Why Therapy is Not Something that Only Some People Need
Therapy is a powerful healing tool, and we're all about normalizing getting help and finding a qualified practitioner. Enjoy this anonymous blog post all about cognitive behavior therapy, and be sure to subscribe to our newsletter to get an empowering email each week!
Taking care of your mental health should be as normal as taking care of your physical health.
Mental health will look different to everyone. Working with someone such as a healthcare professional, family member, trusted friend, or yourself to identify issues and seek the best methods of therapy are strongly recommended and encouraged.
One type of therapy we would like to highlight is Cognitive-behavioral therapy.
Cognitive-behavioral therapy is defined as, “a short-term, goal-oriented psychotherapy treatment that takes a hands-on, practical approach to problem-solving. Its goal is to change patterns of thinking or behavior that are behind people's difficulties, and so change the way they feel.”
There are ten types of thinking and behaviors that can have a detrimental effect on our lives. These thoughts and behaviors are referred to as distorted thinking.
Below are the ten different types of distorted thinking. Use the list below to see if you consciously or unconsciously practice any of these distorted thinking behaviors.
All-or-nothing thinking: You look at things in absolute, black-and-white categories.
Overgeneralization: You view negative events as a never-ending pattern of defeat.
Mental filter: You dwell on the negatives and ignore the positives.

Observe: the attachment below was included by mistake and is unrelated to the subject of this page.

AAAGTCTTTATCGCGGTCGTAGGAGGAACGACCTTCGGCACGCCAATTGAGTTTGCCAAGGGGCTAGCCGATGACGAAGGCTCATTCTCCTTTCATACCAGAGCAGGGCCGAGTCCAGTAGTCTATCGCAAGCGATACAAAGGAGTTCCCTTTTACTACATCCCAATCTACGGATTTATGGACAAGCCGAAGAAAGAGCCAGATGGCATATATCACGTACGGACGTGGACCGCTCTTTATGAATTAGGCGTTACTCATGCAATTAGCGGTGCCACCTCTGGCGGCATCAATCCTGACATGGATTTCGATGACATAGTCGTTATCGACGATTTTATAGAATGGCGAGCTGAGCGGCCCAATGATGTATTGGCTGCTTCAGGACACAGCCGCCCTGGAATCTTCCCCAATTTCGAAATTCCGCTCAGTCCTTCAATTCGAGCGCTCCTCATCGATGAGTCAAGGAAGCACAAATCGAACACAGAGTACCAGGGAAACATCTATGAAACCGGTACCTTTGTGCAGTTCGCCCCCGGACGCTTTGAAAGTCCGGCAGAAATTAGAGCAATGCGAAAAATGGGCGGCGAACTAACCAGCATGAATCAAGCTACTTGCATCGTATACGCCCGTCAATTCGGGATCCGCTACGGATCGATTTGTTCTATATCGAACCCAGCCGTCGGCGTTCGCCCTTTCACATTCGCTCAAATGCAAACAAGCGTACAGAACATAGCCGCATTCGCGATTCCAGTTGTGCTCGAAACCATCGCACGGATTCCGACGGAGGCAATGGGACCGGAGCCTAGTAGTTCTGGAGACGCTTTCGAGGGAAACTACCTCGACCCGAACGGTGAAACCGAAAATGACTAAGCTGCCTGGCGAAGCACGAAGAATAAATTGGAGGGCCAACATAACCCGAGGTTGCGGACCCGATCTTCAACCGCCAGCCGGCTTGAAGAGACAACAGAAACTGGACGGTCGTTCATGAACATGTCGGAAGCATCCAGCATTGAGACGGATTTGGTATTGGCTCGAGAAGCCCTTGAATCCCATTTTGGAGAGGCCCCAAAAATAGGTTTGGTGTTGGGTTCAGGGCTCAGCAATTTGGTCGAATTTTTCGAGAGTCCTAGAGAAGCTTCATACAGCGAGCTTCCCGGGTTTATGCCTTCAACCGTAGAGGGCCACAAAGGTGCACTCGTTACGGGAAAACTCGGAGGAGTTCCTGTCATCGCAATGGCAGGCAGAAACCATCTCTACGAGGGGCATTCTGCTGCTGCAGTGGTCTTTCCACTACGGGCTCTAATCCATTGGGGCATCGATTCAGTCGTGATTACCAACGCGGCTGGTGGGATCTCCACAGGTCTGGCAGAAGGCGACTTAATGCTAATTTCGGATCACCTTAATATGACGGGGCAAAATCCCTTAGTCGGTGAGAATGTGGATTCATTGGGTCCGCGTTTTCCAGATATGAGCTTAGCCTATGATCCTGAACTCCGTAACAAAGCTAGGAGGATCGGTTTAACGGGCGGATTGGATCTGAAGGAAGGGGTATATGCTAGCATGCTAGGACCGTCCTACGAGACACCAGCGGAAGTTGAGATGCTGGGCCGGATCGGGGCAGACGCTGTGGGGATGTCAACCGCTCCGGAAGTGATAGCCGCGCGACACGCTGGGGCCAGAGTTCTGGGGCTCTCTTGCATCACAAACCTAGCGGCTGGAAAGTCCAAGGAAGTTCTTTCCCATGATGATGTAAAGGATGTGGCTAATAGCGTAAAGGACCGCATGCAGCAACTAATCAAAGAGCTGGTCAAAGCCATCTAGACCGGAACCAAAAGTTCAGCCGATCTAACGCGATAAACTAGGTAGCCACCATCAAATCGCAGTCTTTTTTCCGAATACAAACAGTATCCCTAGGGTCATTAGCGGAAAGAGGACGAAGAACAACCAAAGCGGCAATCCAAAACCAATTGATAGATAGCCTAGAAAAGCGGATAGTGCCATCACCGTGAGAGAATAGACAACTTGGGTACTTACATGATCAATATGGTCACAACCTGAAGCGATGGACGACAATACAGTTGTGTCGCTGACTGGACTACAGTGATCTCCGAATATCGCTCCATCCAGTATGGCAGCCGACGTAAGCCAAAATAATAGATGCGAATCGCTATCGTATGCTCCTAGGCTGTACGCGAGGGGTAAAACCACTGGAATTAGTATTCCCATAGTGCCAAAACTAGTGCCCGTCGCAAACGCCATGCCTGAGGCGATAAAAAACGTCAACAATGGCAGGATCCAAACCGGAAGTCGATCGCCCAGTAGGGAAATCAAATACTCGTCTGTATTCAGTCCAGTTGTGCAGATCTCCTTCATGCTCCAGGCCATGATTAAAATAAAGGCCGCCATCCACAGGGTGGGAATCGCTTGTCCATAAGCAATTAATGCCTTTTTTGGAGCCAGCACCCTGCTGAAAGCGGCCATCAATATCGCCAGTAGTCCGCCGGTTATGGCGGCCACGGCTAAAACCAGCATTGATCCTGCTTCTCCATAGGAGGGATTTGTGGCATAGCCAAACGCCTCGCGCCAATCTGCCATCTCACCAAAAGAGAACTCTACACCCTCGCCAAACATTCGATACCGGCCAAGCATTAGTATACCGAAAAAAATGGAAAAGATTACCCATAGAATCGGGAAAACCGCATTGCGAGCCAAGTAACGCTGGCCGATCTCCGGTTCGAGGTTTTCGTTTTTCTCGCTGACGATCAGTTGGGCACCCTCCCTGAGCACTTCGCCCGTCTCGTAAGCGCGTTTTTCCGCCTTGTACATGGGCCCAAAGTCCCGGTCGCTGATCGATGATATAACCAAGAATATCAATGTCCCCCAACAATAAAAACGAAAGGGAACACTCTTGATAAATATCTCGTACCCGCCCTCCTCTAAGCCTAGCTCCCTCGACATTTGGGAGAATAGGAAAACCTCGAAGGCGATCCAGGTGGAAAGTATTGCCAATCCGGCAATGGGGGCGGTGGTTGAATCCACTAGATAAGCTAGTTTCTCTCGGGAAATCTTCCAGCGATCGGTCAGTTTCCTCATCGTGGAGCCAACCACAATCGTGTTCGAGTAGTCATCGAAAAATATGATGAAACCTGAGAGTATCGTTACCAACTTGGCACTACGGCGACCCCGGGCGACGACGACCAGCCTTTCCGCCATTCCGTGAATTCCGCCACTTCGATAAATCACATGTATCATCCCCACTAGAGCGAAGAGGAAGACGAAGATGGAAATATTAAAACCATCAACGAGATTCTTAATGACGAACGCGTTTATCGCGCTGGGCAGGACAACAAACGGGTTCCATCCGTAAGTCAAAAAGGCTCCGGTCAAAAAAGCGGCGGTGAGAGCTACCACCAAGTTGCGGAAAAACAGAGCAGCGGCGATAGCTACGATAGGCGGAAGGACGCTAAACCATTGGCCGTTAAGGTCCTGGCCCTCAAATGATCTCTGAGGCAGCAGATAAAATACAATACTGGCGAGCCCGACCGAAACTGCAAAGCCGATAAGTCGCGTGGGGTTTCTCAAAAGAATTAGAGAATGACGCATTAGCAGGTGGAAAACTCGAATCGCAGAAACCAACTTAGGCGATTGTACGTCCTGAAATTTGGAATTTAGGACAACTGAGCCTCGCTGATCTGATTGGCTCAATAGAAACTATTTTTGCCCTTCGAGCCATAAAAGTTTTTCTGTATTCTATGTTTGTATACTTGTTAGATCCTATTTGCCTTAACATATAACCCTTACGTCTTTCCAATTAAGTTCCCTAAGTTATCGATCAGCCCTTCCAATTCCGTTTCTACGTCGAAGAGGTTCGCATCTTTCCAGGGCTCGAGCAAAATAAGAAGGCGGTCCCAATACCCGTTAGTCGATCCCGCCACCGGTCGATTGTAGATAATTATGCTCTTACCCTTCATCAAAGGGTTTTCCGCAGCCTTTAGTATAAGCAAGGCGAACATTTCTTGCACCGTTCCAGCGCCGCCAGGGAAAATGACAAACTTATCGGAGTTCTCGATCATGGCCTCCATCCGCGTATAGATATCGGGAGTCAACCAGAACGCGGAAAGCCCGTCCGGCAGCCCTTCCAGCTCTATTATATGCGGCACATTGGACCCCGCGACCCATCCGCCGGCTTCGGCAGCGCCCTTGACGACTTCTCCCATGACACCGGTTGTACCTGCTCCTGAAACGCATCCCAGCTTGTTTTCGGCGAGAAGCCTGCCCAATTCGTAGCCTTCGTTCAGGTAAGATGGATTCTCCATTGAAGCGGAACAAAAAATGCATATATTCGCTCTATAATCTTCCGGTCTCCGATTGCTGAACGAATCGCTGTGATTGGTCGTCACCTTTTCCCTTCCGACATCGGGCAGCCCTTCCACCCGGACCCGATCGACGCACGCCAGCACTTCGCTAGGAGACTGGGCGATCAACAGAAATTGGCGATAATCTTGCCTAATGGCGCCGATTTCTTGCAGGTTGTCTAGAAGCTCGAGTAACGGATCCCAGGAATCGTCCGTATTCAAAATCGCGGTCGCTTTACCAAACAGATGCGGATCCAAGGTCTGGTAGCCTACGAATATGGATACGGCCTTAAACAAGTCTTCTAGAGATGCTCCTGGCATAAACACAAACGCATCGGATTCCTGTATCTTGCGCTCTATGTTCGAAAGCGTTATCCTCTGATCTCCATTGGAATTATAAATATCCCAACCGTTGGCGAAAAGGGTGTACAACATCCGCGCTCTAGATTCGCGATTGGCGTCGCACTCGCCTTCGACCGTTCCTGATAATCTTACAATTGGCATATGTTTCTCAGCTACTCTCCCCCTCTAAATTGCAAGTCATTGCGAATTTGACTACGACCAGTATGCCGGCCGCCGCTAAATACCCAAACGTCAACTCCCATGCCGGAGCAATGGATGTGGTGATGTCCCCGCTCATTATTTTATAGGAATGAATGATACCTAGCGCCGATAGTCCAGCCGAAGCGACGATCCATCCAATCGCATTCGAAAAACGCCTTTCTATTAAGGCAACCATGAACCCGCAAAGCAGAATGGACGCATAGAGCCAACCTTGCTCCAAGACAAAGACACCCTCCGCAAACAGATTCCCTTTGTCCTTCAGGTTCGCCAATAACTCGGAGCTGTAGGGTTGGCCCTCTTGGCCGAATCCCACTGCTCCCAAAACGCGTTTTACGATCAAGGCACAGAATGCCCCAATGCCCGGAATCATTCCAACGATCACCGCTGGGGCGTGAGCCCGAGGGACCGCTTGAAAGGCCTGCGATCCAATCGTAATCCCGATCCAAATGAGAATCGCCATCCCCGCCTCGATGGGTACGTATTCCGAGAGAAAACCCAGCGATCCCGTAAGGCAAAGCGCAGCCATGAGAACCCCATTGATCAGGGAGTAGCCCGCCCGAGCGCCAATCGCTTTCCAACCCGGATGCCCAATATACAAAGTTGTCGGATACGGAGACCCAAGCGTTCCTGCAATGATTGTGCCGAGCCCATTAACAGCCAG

Discounting the positives: You insist that your accomplishments or positive qualities don’t count.
Jumping to conclusions: You conclude things are bad without any definitive evidence.
Mind reading: You assume people are reacting negatively to you.
Fortune-telling: You predict that things will turn out badly.
Magnification or minimization: You blow things way out of proportion or you shrink their importance.
Emotional reasoning: You reason from how you feel: “I feel like an idiot, so I must be one.”
“Should” statements: You criticize yourself or other people who “shoulds,” “shouldn't,” “musts,” “oughts,” and “have-tos.”
Labeling: Instead of saying, “I made a mistake,” you tell yourself, “I’m a jerk” or “a loser.”
Blame: You blame yourself for something you weren’t entirely responsible for, or you blame other people and overlook ways that you contributed to a problem.
After reviewing the list, can you think of times or instances where you adopted distorted ways of thinking? Why does that happen? It happens because your thoughts create those feelings. But the truth is this, your feelings aren’t facts!
“Your thoughts create your emotions therefore, your emotions cannot prove that your thoughts are accurate. Unpleasant feelings merely indicate you are thinking something negative and believing it.”
It all comes down to our perception and if we are living realistically.
The goal is to determine if there is distorted thinking happening and to modify thinking patterns accordingly.